Israel may not get all that it hopes for from the proposed India-Europe trade corridor

Adnan Abu Amer

Middle East Monitor  /  September 25, 2023

Israeli officials are still preoccupied with US President Joe Biden’s announcement during the G20 Summit in New Delhi about establishing a new trade corridor from India to Europe. The corridor will pass through Saudi Arabia and Jordan, and from there to Israel and the coastal port of Haifa, all the way to Greece. It probably carries with it some broad understandings about Israel’s normalization with Saudi Arabia.

The corridor brings to mind the 2017 Tracks of Regional Peace project, proposed by then Minister of Transportation Yisrael Katz to connect Israel, Jordan, Saudi Arabia and the Gulf states. It was not a geographical connection alone, and wasn’t limited to railways; it included energy and communications. Six months ago, current Israeli Transport Minister Miri Regev revealed a plan to build a railway linking the UAE and Israel, including a high-speed train service between the cities of Beit She’an and Eilat.

Three months later, Washington and Tel Aviv promoted a plan to establish a land route between the UAE, Saudi Arabia, Jordan and Israel, leading directly from the Gulf to the ports on the coast of occupied Palestine to export goods to Europe, promoting tourism in the process. It will allow trucks to transport goods, while reducing costs significantly and shortening transportation time compared with the current situation.

Israel knows that this would have a significant impact on its economy. It could allow it to achieve economic parity with the Gulf and be integrated across the region to enhance ongoing normalization, giving the process a long-term dimension. Countries expected to join the project have Islamophobia and opposition to political Islam in common, which causes some to look at it ideologically.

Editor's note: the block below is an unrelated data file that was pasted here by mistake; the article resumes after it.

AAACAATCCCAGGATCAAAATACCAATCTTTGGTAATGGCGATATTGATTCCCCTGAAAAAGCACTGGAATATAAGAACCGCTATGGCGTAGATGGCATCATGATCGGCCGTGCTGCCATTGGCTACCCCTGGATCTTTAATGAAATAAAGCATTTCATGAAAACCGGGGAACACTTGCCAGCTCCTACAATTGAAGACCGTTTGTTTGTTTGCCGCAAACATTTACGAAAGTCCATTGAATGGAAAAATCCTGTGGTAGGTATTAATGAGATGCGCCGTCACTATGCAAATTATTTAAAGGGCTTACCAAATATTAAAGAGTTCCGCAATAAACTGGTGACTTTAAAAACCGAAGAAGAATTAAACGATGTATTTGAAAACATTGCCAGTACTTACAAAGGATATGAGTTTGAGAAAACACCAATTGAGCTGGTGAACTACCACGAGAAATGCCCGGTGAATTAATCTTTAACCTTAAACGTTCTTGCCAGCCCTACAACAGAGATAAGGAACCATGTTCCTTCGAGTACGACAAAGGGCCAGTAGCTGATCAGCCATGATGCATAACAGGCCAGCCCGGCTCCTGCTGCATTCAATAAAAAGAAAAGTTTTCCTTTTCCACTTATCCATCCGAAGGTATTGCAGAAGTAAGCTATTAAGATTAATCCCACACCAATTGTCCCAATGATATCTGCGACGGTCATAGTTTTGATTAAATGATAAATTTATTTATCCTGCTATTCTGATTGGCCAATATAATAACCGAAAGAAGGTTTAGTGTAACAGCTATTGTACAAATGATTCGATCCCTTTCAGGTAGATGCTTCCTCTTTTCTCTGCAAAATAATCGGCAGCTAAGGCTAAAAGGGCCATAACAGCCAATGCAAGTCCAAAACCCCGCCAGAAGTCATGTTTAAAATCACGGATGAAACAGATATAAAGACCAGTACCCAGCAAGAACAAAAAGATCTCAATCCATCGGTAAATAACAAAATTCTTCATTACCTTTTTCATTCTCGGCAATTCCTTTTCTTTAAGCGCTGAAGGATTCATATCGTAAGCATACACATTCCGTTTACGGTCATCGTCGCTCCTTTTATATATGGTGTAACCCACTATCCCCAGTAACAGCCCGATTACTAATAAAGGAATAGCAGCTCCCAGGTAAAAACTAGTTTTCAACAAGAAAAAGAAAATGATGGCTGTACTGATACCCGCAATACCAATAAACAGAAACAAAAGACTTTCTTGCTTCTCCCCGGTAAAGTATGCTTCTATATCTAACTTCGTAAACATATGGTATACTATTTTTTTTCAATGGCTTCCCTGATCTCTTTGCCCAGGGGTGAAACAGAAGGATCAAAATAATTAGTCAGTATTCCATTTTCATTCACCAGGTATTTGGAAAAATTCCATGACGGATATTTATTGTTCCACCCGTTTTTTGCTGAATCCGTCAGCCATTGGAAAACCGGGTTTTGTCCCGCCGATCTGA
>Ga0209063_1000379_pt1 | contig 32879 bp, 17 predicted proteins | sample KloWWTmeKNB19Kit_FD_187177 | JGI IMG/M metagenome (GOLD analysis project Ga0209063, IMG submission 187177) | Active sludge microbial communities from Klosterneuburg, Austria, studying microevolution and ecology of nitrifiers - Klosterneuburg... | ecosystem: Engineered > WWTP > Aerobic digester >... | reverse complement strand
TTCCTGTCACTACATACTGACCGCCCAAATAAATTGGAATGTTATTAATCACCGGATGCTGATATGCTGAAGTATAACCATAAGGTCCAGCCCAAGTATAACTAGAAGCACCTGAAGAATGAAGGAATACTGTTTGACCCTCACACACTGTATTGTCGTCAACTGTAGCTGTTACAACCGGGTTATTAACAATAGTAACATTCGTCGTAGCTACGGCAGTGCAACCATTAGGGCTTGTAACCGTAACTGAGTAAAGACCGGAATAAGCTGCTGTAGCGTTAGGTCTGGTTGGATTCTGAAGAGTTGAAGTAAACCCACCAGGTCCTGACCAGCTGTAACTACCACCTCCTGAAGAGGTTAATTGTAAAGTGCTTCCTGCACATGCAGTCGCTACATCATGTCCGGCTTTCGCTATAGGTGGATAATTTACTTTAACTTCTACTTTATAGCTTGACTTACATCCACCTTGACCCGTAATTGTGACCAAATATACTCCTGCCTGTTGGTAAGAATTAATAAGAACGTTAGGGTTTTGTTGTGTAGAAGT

While the project seems to push Israel’s involvement in the region by force, it excludes major regional countries, especially Turkey, which has already announced that there will be no such corridor without it. Ankara believes that the most suitable route for east-west traffic passes through Turkey. Transporting goods to Greece instead of Turkey is surprising on more than one level.

Moreover, the project as proposed ignores the Turkish economy, which is the largest non-oil economy in the Middle East. In addition, Turkey is the first country in the region in terms of relevant infrastructure, and which is geographically and logistically integrated with Europe. The project also crosses the Mediterranean, where Turkish influence cannot be ignored. Excluding countries on political or ideological grounds will put obstacles in the way of its implementation.

Oman was also ignored by the US in drafting this proposal. The Sultanate has a strategic location in the Gulf and historical ties with India. The project also undermines the Suez Canal, with the financial strain on Egypt that that implies. It too is a massive regional market. Other angry reactions have come from Iraq and Lebanon.